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Shortcomings ‘at all stages’ led to failure to protect slain Quebec girl: human rights commission

A woman places a stuffed animal in front of the house where lived a 7-year-old girl who was found in critical condition by police on Monday in Granby, Que. on Friday, May 3, 2019. Paul Chiasson/The Canadian Press

There were “breaches at all stages of the clinical and legal process” to protect a seven-year-old girl followed by the youth protection system who died in Granby in spring 2019, according to findings by the Quebec Human Rights Commission.

The investigation by the commission has led to a series of recommendations for the province’s education, health, justice and families ministers. The recommendations, which were released Tuesday, also include suggestions that have been made in the past.

“How many more children will we have to grieve? How many children are we going to allow to be abused, be victims of our tendency to minimize the unacceptable?” said Suzanne Arpin, vice-president of the commission, in a statement.

The case of the slain seven-year-old girl, who had been followed by the province’s youth protection system from birth, sparked investigations and raised questions about the effectiveness of the system. In July 2019, an internal probe by the regional health authority also found cracks in the system failed the child.

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READ MORE: Father, stepmother will head straight to trial in death of slain Granby girl

The girl was found in critical condition in her family home on April 29, 2019, and died the next day. Her father and stepmother have been charged in connection with her death and they waived their rights to preliminary hearings in March. They are facing two lengthy separate trials.

Her death also prompted the creation of the Laurent commission, which is responsible for looking into youth protection services.

In its recommendations Tuesday, the Quebec Human Rights Commission says the minister of health and social services should examine the working conditions of youth protection workers so it can tackle the problem of staff recruitment and retention.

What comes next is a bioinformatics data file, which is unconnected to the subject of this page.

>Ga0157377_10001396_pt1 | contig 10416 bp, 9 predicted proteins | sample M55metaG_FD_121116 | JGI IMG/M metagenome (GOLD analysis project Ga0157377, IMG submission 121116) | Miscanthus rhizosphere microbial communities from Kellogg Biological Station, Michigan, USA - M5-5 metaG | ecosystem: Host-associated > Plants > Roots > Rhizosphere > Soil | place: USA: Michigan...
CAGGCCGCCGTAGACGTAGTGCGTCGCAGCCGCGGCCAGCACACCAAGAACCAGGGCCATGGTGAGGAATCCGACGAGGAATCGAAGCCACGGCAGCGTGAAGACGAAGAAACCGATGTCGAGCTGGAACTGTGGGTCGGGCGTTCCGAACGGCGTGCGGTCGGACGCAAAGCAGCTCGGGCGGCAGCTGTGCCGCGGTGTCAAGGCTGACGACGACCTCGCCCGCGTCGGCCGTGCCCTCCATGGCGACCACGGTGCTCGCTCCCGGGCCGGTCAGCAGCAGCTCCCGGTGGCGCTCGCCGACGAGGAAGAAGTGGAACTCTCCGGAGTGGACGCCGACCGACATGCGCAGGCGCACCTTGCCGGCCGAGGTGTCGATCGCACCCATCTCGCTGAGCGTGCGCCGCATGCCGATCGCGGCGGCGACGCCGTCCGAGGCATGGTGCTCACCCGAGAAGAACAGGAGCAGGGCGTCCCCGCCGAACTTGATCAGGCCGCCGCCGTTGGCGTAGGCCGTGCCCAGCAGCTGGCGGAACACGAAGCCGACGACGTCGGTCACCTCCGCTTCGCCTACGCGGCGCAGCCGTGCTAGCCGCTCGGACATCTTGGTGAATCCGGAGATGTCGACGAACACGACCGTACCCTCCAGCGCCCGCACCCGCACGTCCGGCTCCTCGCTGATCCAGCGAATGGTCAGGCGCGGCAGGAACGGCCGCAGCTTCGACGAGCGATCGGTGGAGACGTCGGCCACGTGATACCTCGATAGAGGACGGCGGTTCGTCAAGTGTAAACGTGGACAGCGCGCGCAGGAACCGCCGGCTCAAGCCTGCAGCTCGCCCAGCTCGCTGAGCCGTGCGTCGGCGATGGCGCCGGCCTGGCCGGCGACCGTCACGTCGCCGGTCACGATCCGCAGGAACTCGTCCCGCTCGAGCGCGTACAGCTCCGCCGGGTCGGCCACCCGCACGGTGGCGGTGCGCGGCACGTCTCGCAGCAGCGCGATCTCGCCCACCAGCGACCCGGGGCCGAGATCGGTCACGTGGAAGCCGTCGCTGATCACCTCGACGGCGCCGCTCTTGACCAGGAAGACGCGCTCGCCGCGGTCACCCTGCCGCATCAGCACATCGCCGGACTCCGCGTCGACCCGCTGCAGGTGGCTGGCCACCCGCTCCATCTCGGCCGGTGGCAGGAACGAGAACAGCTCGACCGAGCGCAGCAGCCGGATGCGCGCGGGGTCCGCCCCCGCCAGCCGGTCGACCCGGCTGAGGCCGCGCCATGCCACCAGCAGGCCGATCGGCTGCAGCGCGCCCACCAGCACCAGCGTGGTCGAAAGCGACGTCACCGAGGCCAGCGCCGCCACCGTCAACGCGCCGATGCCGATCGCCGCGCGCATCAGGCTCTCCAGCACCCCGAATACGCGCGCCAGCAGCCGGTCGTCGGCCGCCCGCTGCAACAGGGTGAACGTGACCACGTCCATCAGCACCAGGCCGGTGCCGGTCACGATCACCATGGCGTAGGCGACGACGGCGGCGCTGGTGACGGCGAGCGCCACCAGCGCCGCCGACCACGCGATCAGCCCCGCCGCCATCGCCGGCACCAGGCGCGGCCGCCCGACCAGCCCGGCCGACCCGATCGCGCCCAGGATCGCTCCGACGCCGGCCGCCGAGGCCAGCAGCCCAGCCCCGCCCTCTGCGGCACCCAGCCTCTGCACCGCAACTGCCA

“Children should not be the victims of breakdowns in services and repeated changes in providers,” Alpin said.

READ MORE: Quebec commission on youth protection issues 5 recommendations to strengthen system

It also recommends a mandatory evaluation of the attachment bond formed between youth and guardians be systematically carried out and be included in the province’s Youth Protection Act (YPA) when the maximum placement periods are reached and a change in life is being considered.

The commission also advocates that the child’s point of view must be heard and taken into account. This means the child followed by youth protection would be met regularly and can express themselves freely to the workers responsible for their case.

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The review also recommends Quebec’s minister of higher education create a specific training program in universities relevant to the Youth Protection Act. It also suggests the province review the training programs for early childhood educators so that students learn more about the youth protection system.

The Quebec Human Rights Commission says that it has been shedding light on the flaws within the province’s fragile youth protection system for years and that it is still waiting for some of its previous demands to be implemented.

The commission noted, however, that because of the confidential nature of elements of its investigation, the portions directly concerning the Granby girl’s situation will not be made public.

Quebec Premier François Legault told reporters Tuesday that he will follow up on the commission’s report.

“We will follow the recommendations,” he said.

Lionel Carmant, the province’s junior health minister, said he would ensure the recommendations would be implemented, adding that he was taking the case “very seriously.”

With files from the Canadian Press

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